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Behind the Columns

How to Say No to Tyranny

A brave tiny nation points the way.

Photograph by Suzi Camarata

Uzbekistan is a double landlocked country in the heart of central Asia. Its capital city, Tashkent, lies along the famed Silk Road. Modern-day Uzbekistan is both the steward of this ancient global crossroads of culture and trade—and the brave harbinger of what the region’s future could look like under the rule of law.

BC Law School is assisting Uzbekistan to become a modern nation integrated into the global economy and committed to operating under the rule of law. Over the next generation, major reforms will need to take hold in its educational, political, and legal systems to move the country forward.

Our involvement with the people of Uzbekistan is a reminder of the extraordinary hardships that many around the world have endured in their quest to obtain even a few of the privileges we take for granted. It also offers a warning against complacency. BC Law recently formed a partnership with Uzbekistan’s premier law school, the Tashkent State University of Law (TSUL), and in so doing became the first American law school in that country’s history to negotiate and sign a Memorandum of Understanding with TSUL.

For over a century, the Uzbek people lived under Russian colonial and Soviet domination, and when the Soviet Union collapsed, a newly independent Uzbekistancontinued to be run by its autocratic, Soviet-era president.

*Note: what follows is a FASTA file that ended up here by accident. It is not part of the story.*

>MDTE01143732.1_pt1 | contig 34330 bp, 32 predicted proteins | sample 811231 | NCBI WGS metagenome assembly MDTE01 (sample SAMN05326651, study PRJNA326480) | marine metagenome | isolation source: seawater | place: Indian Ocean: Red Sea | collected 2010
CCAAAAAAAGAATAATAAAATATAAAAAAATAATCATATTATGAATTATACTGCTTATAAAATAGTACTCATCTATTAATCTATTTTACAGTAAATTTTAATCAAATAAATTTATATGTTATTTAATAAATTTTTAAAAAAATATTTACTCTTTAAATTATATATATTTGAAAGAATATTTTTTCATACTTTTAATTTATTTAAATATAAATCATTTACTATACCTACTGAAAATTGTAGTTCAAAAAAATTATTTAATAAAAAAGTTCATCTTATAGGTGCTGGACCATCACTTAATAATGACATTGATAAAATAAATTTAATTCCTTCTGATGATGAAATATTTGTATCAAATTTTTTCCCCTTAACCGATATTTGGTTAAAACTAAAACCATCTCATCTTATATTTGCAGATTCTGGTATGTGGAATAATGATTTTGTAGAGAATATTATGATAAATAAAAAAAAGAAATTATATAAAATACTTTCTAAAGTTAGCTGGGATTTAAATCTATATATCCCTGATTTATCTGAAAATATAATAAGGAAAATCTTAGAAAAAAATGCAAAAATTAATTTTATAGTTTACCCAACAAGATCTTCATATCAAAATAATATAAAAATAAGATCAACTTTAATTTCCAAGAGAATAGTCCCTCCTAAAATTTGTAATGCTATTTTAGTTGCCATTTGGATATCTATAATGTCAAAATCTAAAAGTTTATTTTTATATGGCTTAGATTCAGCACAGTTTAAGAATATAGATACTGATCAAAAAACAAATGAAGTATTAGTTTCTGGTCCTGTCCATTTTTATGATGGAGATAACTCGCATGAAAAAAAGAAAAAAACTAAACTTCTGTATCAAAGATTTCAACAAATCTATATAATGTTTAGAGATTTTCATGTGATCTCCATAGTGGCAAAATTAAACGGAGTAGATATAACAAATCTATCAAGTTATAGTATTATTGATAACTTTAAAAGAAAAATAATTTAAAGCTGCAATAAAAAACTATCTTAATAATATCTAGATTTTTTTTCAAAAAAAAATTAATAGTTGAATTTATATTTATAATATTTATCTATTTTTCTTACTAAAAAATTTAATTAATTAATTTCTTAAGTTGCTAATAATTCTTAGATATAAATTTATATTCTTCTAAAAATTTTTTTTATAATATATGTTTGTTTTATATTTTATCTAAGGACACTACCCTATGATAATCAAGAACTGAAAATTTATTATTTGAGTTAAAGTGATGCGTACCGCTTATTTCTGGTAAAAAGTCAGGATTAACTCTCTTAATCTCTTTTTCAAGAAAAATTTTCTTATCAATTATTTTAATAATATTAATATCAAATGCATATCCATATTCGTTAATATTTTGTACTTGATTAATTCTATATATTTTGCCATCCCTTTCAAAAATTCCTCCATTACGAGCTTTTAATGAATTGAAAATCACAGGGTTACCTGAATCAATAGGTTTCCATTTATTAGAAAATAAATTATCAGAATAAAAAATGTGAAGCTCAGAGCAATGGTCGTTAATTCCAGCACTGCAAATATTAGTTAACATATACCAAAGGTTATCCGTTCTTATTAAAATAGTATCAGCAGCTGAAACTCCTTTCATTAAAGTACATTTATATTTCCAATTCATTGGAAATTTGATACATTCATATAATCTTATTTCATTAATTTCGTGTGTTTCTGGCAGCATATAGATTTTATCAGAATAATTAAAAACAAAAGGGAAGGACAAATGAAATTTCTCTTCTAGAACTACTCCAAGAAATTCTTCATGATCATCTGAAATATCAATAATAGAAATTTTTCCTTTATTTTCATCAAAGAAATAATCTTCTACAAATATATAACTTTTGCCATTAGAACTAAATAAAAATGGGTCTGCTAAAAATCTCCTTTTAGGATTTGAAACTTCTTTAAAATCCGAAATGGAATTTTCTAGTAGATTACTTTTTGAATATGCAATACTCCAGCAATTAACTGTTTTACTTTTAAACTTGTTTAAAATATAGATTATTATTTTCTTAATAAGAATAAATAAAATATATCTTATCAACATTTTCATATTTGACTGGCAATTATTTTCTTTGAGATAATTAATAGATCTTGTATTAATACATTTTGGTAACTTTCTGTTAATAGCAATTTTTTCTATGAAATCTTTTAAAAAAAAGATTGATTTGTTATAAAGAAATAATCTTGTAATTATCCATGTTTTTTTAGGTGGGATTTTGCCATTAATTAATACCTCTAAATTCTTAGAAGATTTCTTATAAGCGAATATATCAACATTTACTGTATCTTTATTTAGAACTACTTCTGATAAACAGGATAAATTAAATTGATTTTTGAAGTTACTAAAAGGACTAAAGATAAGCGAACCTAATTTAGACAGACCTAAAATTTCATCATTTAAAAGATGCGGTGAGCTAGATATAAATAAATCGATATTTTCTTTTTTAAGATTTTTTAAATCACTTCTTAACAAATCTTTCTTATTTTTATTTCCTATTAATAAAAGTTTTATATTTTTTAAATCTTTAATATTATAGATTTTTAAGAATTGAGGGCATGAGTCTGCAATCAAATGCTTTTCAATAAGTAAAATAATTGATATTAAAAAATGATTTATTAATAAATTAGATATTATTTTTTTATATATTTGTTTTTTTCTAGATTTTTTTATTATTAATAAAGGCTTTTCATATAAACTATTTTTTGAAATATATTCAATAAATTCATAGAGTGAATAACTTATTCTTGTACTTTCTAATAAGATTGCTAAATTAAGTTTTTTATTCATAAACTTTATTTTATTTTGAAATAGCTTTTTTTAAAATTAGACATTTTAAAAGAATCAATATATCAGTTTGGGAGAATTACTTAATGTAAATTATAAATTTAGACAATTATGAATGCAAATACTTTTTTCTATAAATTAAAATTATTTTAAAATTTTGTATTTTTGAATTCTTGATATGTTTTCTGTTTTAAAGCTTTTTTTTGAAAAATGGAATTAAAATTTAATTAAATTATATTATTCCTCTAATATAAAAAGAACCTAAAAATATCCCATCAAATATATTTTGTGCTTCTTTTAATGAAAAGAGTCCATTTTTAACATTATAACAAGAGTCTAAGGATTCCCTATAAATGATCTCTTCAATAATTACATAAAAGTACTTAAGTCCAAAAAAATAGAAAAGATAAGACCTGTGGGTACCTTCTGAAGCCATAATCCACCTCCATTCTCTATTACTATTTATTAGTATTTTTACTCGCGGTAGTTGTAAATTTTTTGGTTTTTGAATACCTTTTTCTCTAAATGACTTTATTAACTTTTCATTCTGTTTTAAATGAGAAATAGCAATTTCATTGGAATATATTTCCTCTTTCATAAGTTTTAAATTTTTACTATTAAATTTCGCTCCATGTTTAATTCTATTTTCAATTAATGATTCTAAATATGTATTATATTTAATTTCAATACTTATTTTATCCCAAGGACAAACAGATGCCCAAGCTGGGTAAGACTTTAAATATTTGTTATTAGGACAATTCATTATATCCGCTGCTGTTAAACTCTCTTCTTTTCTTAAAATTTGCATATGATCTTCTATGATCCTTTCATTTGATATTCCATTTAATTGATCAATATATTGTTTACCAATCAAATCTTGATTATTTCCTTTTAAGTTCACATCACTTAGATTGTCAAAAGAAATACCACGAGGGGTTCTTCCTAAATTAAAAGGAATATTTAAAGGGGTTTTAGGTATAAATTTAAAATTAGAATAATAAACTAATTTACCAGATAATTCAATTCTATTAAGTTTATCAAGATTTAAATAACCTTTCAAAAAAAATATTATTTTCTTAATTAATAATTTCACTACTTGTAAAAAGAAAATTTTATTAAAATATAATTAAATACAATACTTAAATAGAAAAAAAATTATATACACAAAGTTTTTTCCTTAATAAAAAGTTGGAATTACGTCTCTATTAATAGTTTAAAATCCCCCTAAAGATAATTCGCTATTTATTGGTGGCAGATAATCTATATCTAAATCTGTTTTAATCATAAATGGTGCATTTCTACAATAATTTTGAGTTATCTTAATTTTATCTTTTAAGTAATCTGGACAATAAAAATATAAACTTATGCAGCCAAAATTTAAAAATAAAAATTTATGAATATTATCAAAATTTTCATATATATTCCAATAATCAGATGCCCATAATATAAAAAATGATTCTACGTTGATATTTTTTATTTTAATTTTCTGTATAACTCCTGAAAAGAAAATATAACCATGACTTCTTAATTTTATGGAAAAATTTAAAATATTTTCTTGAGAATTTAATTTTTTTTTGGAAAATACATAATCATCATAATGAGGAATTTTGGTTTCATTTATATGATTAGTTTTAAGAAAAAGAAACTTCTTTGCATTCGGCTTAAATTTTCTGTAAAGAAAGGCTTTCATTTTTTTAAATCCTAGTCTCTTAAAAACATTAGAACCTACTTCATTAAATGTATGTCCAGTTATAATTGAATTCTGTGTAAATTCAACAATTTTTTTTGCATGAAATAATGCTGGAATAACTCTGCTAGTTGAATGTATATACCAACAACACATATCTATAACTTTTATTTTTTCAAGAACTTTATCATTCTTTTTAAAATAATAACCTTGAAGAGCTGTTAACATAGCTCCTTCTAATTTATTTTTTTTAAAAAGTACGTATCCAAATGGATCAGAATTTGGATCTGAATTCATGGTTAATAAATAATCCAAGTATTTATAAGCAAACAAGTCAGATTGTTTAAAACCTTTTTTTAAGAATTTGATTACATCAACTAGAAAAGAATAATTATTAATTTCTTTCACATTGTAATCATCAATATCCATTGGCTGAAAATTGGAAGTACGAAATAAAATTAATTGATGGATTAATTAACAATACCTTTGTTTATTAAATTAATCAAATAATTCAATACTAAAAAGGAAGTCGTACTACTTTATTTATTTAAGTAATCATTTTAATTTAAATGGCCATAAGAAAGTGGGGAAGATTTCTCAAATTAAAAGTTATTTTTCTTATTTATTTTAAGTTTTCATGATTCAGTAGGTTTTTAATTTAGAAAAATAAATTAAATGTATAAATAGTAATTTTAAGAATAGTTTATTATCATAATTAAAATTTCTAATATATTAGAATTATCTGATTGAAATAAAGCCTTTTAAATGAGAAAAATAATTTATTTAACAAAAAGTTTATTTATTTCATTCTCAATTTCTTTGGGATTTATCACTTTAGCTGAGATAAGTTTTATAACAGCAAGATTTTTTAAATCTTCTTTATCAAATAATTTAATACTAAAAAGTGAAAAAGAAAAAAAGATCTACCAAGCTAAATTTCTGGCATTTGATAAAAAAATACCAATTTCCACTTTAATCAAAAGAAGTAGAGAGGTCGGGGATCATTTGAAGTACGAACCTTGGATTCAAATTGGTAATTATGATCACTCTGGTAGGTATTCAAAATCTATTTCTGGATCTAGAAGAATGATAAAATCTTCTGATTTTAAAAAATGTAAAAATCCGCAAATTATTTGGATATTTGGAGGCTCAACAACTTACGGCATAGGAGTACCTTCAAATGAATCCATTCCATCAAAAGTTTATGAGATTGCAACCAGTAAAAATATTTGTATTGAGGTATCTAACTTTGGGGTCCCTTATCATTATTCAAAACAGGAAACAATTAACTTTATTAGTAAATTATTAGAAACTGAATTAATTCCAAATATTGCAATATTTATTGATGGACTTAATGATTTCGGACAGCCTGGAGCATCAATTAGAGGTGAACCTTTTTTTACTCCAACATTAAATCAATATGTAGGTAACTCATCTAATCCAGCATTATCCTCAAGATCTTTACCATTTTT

In the final decade of that presidency, the Slovenian NGO Regional Dialogue (RD) founded by Mjuša Sever engaged a rising generation of Uzbek leaders to lay the groundwork for reform. RD organized visits for Uzbek judges to the US and Europe to observe the legal systems in constitutional democracies. BC Law’s relationship with TSUL began during one such visit to the Supreme Judicial Court of Massachusetts and has expanded under the new president Shavkat Mirziyoyev, who has implemented an ambitious agenda of reforms.

“Hungary reminds us that democratic institutions can be subverted from within by a head of state bent on expanding and consolidating his power. Uzbekistan provides a counter-example.”

As I write this column, President Trump is hosting the Prime Minister of Hungary, Viktor Orbán, at the White House. Orbán has worked to exert autocratic rule over Hungary by rewriting the constitution, gerrymandering the electoral map, exerting control over the media, and weakening the courts. Many observers believe that Orbán is skillfully using the law and democratic freedoms to drive Hungary into authoritarianism.

As BC Law works closely with a nation that looks to the United States as a model of how to move away from totalitarianism, it bears considering whether our own democratic house is in order. With every heap of praise Trump offers authoritarian leaders around the world, it becomes increasingly difficult to discern the depth of his commitment to the rule of law here at home.

Hungary reminds us that democratic institutions can be subverted from within by a head of state bent on expanding and consolidating his power. Uzbekistan provides a counter-example of a new leader actually using the authoritarian power of his office to open his nation to democratic and economic reform.

The ability of Americans to withstand attack from within and without depends on our willingness to approach our responsibilities as citizens with the utmost seriousness, to call out destructive antidemocratic behavior, and to support the efforts of those around the world who seek to liberate themselves from tyranny. I am pleased that BC Law has been able to support the people of Uzbekistan on their journey toward a more democratic future.